1998 Chrysler Sebring Convertible JX 2.5 6 cylinder from North America


My 2nd one, a good car


Have replaced front end suspension parts (control arm, ball joint, wheel hubs, shocks).

Ticky lifter.

General Comments:

Fun to drive. You've gotta have a convertible!!



28 MPG!!!

Somewhat comfortable.

Would you buy another car from this manufacturer? Yes

Review Date: 6th October, 2010

1998 Chrysler Sebring Convertible Limited V6 from North America


Love this car!


Had to replace the starter at 45000 miles.

Dash lights do not work, dealer fixed when we bought it, but later stopped working again. Told this was common with the glow dash.

Just replaced both front axles and wheel bearings, brakes, and tires.

General Comments:

Car rides good, is very quick and handles great for 90,000 miles.

Needs a new top.

Everything works great, except glow dash lights.

Would you buy another car from this manufacturer? Yes

Review Date: 30th September, 2010

1998 Chrysler Sebring Convertible JXI from North America


A real Honey


I replaced the air conditioner in 2008, brakes 2007 and starter in 2009. A belt was replaced in 2005.

General Comments:

I love this car! She is the best car that I have ever owned; fun to drive, and fast!

Would you buy another car from this manufacturer? Yes

Review Date: 31st December, 2009

1998 Chrysler Sebring Convertible 2.5 from North America


Love car, just want it to run right


The engine is missing at low speed and at high speed. I've just had new plugs and wires installed. I had a fuel filter put on. The garage is racking it's brains. So am I. I love it since it is a convertible and looks great. I just don't know where to go from here. Whether distributor or distributor cap and rotor?

One Dodge dealership said they'd had a couple that needed the distributor replaced. The gas pressure runs at about 48 unless you kick it down and then it drops considerably. But I'm not pushing the car when it skips. Someone else suggested it needs the transmission fluid changed. It's bad enough that I don't dare drive it out of town.

It does shudder when it hits a bad bump, but I'm supposing that a convertible is not as well stabilized as other cars. I'd sure like to get this skip or miss dealt with, for I love this little car. RL.

Would you buy another car from this manufacturer? Yes

Review Date: 5th September, 2009

7th Dec 2012, 16:12

Edmunds.com says that the distributor on 1998 Sebring convertibles are a common problem:


Hope that helps.

1998 Chrysler Sebring Convertible JX 2.5L from North America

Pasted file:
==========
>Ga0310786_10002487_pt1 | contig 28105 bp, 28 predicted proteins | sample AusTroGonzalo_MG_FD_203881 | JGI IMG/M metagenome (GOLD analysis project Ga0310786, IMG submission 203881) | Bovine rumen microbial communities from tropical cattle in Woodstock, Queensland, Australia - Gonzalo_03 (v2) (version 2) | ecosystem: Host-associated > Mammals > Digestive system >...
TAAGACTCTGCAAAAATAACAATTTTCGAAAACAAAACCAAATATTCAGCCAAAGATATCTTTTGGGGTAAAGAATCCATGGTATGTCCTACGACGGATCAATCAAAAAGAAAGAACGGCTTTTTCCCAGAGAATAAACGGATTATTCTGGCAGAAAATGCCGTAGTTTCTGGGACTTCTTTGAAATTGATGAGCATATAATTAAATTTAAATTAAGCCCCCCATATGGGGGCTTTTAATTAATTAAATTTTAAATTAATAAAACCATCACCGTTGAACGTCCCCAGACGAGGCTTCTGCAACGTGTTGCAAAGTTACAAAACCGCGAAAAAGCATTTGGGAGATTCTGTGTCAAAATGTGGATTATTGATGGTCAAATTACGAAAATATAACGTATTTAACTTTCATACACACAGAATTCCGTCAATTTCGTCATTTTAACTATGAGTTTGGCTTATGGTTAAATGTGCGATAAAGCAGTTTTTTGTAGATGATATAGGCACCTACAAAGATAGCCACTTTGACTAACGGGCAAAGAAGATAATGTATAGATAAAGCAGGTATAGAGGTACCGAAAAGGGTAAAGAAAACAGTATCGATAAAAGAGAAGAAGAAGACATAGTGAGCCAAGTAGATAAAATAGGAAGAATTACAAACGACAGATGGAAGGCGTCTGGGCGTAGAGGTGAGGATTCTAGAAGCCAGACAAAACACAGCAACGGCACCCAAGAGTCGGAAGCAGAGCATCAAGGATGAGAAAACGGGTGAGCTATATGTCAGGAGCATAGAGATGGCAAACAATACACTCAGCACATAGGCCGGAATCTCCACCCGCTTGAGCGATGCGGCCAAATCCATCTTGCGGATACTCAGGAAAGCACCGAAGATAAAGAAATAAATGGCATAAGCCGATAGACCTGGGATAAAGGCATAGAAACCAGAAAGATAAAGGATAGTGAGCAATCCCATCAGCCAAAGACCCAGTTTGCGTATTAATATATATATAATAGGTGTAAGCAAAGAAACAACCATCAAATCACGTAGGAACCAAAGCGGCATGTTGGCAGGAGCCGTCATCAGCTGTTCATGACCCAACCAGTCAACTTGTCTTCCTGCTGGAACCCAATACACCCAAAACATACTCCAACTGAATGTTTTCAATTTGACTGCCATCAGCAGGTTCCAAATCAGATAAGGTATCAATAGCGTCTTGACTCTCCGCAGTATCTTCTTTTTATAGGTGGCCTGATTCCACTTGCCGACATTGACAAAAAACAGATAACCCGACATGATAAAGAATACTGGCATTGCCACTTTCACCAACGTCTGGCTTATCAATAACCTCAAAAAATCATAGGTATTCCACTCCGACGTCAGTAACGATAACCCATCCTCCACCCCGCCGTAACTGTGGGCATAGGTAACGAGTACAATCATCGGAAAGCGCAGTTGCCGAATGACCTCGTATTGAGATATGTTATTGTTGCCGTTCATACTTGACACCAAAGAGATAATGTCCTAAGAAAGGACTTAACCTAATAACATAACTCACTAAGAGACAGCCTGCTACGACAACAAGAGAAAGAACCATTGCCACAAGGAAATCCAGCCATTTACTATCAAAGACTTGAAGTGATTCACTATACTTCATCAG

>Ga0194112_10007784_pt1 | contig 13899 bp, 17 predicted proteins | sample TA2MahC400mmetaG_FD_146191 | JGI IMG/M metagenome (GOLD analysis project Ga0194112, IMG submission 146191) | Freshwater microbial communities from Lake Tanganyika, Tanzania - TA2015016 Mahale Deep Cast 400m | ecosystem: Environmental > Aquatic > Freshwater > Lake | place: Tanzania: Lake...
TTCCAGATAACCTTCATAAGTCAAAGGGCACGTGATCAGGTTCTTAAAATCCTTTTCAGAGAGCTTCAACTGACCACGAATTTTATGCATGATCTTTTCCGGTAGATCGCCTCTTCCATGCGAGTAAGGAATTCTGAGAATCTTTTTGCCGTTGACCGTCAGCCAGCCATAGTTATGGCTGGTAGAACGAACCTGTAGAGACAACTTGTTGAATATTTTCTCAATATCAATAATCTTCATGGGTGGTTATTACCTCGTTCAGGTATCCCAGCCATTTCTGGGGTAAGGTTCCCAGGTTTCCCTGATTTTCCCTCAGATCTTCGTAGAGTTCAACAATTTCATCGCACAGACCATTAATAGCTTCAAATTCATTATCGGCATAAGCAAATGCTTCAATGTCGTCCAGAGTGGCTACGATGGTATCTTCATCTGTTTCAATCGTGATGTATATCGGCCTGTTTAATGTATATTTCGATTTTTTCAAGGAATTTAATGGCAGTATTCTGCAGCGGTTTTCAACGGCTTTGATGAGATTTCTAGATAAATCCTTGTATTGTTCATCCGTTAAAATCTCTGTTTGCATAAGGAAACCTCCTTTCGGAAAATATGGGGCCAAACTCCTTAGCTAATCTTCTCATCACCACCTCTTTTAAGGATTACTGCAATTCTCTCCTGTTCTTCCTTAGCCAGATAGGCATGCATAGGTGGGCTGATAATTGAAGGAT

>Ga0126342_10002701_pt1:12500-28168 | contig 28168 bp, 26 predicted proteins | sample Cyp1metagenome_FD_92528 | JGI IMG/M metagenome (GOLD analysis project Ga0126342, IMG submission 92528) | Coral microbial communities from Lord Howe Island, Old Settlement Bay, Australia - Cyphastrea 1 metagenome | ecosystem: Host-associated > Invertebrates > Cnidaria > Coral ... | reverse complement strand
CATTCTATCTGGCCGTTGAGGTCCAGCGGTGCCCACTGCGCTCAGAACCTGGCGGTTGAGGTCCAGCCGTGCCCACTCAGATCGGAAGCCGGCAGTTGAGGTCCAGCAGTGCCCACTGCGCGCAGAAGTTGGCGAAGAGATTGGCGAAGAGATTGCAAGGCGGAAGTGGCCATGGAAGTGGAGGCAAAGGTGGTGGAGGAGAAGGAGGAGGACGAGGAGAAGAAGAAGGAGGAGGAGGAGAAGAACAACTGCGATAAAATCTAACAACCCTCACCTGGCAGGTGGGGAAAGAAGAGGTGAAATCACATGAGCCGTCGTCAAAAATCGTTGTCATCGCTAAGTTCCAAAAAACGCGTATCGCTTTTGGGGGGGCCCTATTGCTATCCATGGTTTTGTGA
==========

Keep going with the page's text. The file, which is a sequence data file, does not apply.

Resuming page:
No room to service the engine without removing many surrounding parts


I have to replace the starter, and the top bolt is inside a bracket for the motor mount. What size is the bolt (18mm?) and how do I access it to get it off? It seems I have to raise it off the mount and remove the bracket. Is that right or is there a tool that will fit inside the small space provided in the bracket?

General Comments:

I like the car, but bolts are extremely hard to remove I'm finding. I used to be able to replace alternators and starters in an hour.

Would you buy another car from this manufacturer? Don't Know

Review Date: 1st June, 2009

8th Sep 2010, 16:42

I have a 98 Sebring convertible with a 2,5.

The problem is the oil light keeps coming on when I stop in traffic or at a stop light. Also how do you change serpentine belt?

19th Oct 2011, 07:37

I love my 2001 Sebring LXi Convertible, but I have to agree that I don't understand the engineering logic of placing the battery in the fender where you have to get to it from the wheel-well, or burying the thermostat either. Seems like a lot of needless labor to get to parts that should be relatively simple to replace. That being said - it is a comfortable and fun car.

22nd Dec 2011, 14:05

I run Mobil 1 15 50. Check your radiator for flow. The car may be running hot, but not on the gauge.

24th Dec 2011, 11:30

The Sebring is not the only car that is virtually impossible to service. My Ford Fusion had the "check engine" light come on over two years ago. It codes as "engine running too cool". I thought "OK, I'll just pop in a new thermostat"... yeah, SURE!! You have to virtually dismantle the entire front of the car to GET TO the thermostat. It requires discharging the A/C, removing the condenser unit and radiator and the grill. Since I still have plenty of heat for my heater to work, I have opted to just allow it to run cool. This actually reduces stress on the engine and makes the oil last longer before degrading. My car's performance and fuel mileage have not been affected at all. Thank God it stuck in the OPEN position!!